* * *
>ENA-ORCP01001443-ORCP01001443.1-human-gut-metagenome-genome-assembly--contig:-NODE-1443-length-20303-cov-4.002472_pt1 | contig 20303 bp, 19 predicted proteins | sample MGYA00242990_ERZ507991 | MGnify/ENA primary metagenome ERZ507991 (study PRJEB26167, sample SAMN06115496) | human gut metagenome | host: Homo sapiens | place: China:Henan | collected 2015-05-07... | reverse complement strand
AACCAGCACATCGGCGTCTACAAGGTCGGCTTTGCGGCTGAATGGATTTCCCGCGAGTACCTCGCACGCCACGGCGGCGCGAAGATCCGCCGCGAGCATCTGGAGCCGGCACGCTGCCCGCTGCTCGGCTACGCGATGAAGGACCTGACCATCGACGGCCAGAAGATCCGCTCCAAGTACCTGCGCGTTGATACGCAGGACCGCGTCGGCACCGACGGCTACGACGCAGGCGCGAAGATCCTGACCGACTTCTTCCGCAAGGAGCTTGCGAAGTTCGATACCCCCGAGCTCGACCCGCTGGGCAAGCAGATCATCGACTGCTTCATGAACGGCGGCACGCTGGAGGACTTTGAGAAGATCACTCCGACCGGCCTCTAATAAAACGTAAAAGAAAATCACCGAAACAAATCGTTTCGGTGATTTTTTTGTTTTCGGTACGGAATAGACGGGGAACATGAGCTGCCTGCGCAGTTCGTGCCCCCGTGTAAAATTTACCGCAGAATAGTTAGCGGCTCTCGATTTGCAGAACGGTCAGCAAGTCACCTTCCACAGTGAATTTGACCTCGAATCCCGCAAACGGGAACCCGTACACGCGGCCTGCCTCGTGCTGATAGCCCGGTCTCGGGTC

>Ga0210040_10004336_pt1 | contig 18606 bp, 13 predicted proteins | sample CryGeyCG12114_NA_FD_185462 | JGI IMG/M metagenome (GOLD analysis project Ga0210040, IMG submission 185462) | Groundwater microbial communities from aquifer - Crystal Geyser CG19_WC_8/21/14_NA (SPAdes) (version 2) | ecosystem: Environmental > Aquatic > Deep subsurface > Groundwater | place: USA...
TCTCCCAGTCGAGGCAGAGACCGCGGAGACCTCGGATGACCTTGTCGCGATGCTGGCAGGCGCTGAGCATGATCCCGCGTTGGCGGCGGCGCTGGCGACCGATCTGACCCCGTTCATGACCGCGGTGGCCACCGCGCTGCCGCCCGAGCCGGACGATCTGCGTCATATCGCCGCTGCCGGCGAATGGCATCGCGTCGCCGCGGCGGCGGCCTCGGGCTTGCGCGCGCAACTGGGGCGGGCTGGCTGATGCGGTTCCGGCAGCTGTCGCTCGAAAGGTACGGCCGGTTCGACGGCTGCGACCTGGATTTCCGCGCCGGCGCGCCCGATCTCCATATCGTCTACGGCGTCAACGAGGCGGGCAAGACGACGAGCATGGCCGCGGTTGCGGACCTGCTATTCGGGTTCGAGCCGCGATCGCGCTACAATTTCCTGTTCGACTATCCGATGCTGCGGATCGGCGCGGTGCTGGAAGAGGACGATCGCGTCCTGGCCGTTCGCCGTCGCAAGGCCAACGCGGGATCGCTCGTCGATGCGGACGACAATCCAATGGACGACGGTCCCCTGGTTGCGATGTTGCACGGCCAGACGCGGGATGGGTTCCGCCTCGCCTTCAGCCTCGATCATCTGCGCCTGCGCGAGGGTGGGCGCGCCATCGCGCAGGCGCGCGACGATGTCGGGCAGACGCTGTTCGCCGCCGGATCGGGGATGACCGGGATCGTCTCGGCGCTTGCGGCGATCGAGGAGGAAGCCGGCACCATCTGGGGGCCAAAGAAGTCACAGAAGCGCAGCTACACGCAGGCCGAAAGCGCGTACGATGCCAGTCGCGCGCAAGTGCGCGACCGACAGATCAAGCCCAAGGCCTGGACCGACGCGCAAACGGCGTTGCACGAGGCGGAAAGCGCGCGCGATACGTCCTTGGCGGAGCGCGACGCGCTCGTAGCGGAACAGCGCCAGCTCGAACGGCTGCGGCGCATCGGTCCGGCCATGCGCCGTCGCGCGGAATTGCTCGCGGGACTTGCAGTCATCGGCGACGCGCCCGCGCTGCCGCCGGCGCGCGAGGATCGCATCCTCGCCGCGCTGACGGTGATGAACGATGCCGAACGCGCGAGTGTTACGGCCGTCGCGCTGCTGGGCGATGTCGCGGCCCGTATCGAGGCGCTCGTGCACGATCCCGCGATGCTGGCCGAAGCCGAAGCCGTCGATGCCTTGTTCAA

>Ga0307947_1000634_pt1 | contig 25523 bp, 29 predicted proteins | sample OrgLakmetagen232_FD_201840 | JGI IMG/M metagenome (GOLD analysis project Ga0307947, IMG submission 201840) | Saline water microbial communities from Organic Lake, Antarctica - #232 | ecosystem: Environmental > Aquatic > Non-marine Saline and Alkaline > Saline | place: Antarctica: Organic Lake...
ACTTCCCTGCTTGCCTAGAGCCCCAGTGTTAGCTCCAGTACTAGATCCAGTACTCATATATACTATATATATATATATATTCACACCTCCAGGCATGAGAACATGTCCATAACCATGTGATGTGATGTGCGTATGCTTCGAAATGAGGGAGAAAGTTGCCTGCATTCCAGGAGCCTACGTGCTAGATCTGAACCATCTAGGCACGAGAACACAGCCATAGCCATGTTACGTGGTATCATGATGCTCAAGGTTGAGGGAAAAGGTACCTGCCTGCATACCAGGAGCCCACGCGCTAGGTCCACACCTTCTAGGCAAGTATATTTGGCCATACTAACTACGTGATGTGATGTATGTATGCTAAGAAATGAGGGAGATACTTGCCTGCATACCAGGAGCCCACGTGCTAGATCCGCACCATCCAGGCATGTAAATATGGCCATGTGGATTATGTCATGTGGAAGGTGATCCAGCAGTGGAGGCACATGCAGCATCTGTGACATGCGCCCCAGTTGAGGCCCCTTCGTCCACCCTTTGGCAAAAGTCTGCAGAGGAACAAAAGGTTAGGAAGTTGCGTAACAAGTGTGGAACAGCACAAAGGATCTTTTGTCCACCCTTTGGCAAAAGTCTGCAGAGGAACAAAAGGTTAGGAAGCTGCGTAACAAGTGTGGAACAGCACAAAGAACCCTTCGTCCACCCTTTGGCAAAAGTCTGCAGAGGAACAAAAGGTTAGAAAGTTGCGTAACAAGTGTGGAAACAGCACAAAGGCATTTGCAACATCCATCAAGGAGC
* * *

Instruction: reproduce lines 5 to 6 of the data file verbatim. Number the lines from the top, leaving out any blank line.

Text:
>Ga0307947_1000634_pt1 | contig 25523 bp, 29 predicted proteins | sample OrgLakmetagen232_FD_201840 | JGI IMG/M metagenome (GOLD analysis project Ga0307947, IMG submission 201840) | Saline water microbial communities from Organic Lake, Antarctica - #232 | ecosystem: Environmental > Aquatic > Non-marine Saline and Alkaline > Saline | place: Antarctica: Organic Lake...
ACTTCCCTGCTTGCCTAGAGCCCCAGTGTTAGCTCCAGTACTAGATCCAGTACTCATATATACTATATATATATATATATTCACACCTCCAGGCATGAGAACATGTCCATAACCATGTGATGTGATGTGCGTATGCTTCGAAATGAGGGAGAAAGTTGCCTGCATTCCAGGAGCCTACGTGCTAGATCTGAACCATCTAGGCACGAGAACACAGCCATAGCCATGTTACGTGGTATCATGATGCTCAAGGTTGAGGGAAAAGGTACCTGCCTGCATACCAGGAGCCCACGCGCTAGGTCCACACCTTCTAGGCAAGTATATTTGGCCATACTAACTACGTGATGTGATGTATGTATGCTAAGAAATGAGGGAGATACTTGCCTGCATACCAGGAGCCCACGTGCTAGATCCGCACCATCCAGGCATGTAAATATGGCCATGTGGATTATGTCATGTGGAAGGTGATCCAGCAGTGGAGGCACATGCAGCATCTGTGACATGCGCCCCAGTTGAGGCCCCTTCGTCCACCCTTTGGCAAAAGTCTGCAGAGGAACAAAAGGTTAGGAAGTTGCGTAACAAGTGTGGAACAGCACAAAGGATCTTTTGTCCACCCTTTGGCAAAAGTCTGCAGAGGAACAAAAGGTTAGGAAGCTGCGTAACAAGTGTGGAACAGCACAAAGAACCCTTCGTCCACCCTTTGGCAAAAGTCTGCAGAGGAACAAAAGGTTAGAAAGTTGCGTAACAAGTGTGGAAACAGCACAAAGGCATTTGCAACATCCATCAAGGAGC